Our friend, Katie, made the cake – it was beautiful and yummy! We had fun hanging out with her and her brothers and sister as they were the only ones we knew at the wedding! :) Katie caught the moment of Jeremy and me waltzing.

We also did Cotton-Eyed-Joe, The Electric Slide, The Chicken Dance, The HokeyPokey, as well as lots of squares and circle dances from Jeremy’s repertoire.

This was the first of three weddings we shall attend in 4 weeks – what fun! This Saturday, Joel and Martha will tie the knot, and we are excited to be able to participate in the celebration on several levels: On Friday, after the rehearsal, Jeremy will be calling a square dance for all the out-of-town guests and family members. It will be great fun – even Monique is invited! (What, you don’t know who Monique is? How have I not introduced you to Monique yet? Ahh, just you wait!)

On Saturday I will be filling the role of wedding coordinator. I also get to make all the bouquets and corsages and boutonnières! I am so excited at this opportunity, and can hardly wait to get my hands on those 8 dozen roses. Ever since I started learning floral design when I was 15, I have wanted to do weddings myself!

So, that’s what will keep us busy this week. There will be lots of fun pictures taken and shared in the coming days, I am sure.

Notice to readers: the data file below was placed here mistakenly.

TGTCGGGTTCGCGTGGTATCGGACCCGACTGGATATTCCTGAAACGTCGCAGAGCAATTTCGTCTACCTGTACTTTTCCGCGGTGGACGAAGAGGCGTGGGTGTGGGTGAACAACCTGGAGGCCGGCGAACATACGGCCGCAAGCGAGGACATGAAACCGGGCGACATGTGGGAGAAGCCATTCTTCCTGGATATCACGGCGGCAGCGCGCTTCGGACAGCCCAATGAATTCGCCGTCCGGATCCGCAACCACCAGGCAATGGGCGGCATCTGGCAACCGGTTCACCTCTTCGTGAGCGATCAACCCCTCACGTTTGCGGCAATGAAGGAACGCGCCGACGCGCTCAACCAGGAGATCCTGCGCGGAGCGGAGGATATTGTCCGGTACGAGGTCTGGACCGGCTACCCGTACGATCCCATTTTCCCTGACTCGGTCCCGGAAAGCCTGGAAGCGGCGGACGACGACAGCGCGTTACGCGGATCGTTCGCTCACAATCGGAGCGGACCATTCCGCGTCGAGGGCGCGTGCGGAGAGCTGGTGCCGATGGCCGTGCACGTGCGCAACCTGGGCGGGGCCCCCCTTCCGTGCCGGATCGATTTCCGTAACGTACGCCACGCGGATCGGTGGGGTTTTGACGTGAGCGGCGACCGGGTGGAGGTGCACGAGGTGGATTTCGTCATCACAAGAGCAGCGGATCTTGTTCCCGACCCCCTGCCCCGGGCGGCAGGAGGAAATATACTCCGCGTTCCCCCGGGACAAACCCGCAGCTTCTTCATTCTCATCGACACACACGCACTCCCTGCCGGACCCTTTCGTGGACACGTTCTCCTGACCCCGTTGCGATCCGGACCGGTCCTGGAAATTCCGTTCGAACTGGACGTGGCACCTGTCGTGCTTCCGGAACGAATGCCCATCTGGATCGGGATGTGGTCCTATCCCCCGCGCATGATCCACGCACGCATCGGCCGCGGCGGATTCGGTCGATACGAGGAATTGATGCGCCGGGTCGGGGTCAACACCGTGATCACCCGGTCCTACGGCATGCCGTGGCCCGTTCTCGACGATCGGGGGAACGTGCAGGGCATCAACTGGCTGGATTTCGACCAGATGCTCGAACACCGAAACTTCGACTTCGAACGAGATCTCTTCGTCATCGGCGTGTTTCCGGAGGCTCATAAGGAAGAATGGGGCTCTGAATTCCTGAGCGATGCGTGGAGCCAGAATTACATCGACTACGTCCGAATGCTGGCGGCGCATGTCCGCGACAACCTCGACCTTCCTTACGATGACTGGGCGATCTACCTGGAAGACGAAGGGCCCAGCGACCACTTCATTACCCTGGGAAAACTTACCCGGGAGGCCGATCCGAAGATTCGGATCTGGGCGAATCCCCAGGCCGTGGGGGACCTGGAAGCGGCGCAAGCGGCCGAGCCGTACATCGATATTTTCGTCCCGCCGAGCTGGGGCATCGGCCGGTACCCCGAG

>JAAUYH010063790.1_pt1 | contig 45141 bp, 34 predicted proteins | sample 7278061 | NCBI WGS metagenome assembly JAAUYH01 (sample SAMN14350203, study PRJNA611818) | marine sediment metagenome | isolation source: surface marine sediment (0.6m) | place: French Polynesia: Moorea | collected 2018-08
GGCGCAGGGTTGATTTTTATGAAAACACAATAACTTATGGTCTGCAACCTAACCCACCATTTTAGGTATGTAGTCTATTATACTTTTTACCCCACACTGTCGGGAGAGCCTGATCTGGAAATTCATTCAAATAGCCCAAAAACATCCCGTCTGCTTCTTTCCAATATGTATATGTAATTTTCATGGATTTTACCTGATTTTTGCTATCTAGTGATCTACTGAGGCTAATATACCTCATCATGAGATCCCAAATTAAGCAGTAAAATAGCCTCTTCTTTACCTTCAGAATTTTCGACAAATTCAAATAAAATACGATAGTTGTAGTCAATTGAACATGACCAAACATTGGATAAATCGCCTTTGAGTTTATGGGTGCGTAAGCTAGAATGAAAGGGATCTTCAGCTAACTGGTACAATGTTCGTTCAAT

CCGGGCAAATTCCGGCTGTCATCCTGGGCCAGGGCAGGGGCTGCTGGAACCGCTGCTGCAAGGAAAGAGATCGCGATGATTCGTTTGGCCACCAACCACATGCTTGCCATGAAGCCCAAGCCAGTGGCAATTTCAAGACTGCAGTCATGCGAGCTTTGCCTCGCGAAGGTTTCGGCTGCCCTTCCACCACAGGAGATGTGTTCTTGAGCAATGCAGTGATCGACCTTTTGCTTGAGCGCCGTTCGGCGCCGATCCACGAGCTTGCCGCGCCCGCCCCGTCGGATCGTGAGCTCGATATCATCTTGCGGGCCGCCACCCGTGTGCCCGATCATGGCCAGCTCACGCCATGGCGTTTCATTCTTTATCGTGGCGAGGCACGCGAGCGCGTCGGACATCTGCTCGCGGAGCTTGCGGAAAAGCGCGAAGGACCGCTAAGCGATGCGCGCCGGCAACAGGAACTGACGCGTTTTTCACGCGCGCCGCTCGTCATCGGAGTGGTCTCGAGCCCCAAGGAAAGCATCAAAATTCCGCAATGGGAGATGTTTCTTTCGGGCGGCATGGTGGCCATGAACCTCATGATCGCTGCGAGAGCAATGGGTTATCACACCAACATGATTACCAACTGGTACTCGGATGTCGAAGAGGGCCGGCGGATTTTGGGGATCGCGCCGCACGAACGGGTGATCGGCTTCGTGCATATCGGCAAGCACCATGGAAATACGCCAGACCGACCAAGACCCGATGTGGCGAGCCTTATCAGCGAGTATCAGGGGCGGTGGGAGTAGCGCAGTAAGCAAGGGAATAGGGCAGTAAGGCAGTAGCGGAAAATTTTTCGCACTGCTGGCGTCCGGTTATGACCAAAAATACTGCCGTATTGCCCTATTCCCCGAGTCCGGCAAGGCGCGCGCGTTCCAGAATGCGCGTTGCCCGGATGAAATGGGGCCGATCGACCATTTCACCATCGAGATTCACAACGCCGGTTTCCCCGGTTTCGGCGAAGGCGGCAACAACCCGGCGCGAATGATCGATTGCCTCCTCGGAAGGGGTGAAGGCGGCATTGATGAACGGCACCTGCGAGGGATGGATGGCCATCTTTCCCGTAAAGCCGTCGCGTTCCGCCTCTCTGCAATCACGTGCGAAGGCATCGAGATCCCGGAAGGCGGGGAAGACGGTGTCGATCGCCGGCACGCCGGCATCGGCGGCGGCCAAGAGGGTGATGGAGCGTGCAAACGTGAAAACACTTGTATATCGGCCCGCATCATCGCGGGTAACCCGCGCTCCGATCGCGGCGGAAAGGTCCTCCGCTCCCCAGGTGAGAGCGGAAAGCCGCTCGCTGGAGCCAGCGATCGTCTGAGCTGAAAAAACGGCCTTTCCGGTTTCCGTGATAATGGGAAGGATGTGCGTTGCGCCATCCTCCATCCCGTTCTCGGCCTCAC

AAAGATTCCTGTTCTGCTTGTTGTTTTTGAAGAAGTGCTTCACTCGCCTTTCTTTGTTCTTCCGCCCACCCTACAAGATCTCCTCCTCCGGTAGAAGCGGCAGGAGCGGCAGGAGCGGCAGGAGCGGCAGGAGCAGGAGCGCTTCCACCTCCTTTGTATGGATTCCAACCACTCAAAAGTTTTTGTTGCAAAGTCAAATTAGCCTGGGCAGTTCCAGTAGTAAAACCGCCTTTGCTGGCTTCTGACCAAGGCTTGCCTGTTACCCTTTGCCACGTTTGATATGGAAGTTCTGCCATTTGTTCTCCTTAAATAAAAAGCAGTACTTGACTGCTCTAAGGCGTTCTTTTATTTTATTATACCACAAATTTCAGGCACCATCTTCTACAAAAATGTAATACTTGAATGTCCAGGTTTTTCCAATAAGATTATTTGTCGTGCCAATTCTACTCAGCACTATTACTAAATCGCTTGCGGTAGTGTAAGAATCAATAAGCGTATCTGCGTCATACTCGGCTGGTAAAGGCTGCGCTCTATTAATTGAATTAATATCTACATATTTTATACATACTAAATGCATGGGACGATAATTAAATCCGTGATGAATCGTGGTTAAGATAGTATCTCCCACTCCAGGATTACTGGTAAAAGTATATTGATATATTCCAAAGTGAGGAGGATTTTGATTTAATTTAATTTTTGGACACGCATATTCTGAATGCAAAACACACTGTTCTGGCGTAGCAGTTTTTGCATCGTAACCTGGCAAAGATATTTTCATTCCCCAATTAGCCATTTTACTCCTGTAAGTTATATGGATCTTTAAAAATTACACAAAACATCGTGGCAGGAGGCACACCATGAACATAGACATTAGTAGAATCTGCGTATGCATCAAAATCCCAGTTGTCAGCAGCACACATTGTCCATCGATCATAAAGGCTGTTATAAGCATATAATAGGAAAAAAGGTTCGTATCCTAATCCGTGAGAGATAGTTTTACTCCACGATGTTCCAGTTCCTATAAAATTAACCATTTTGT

This week one of my Tipi Tales was published on YLCF – Natalie has asked to republish them on her blog as I write them. It’s always a fun surprise to visit one of my favorite blogs and find the content written by me! If you haven’t read the Tipi Tales yet, you should! I’ll be publishing the next installment soon!

The girls asked me to let you know that they don’t have any internet access this week, as Dad has left on a photo shoot and had to take the aircard. He’s in the Dominican Republic assisting Chip with pictures like this one.

Finally, welcome to our new readers! Lizzie and Mrs. KAOS – thanks for stopping by!

More Dancing

This is one of the moves in the dance, “Jingle Bells’, which involves an intricate style of ‘ring-around-the-rosy’ with your partners. It’s called ‘making a basket…

…and turning it inside out!’ This one gets people laughing, especially when there’s big height differences!

Jesse was such a good boy all evening, passed from one person to another.

By 10:00 he was a zombie and just ready for bed! :)

Now that you have seen how much fun we had, maybe you’ll come to the next dance we have?
Or, hire my husband to come call one near you! :)
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Let the dancing begin!

“Square your sets! The dance is starting!”
Here are my father and mother-in-law, ready to dance Jingle Bells

I love this picture of Sarah and Alice trying to figure out if they’re standing in the right place. :)

Anja and Alyssa reach a hand across the set as Jeremy calls to the tune of Jingle Bells,
“Head couples half right and left,
Side couples do the same
Swing your partners all and listen while I sing!”

“Promenade, Oh promenade, promenade with joy.
Oh what fun it is to dance with the handsome boy!”
(or in this case, a pretty girl!:))
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Preview of What’s to Come

I don’t usually post on Sundays, but I wanted you to get a taste of what’s to come, for I am going to swamp our readers with pictures tomorrow of the fun square dance we hosted last night…

The caller…

The dance floor…

…and Aunt Elise warming up the dance floor with her nephew.

More to come tomorrow!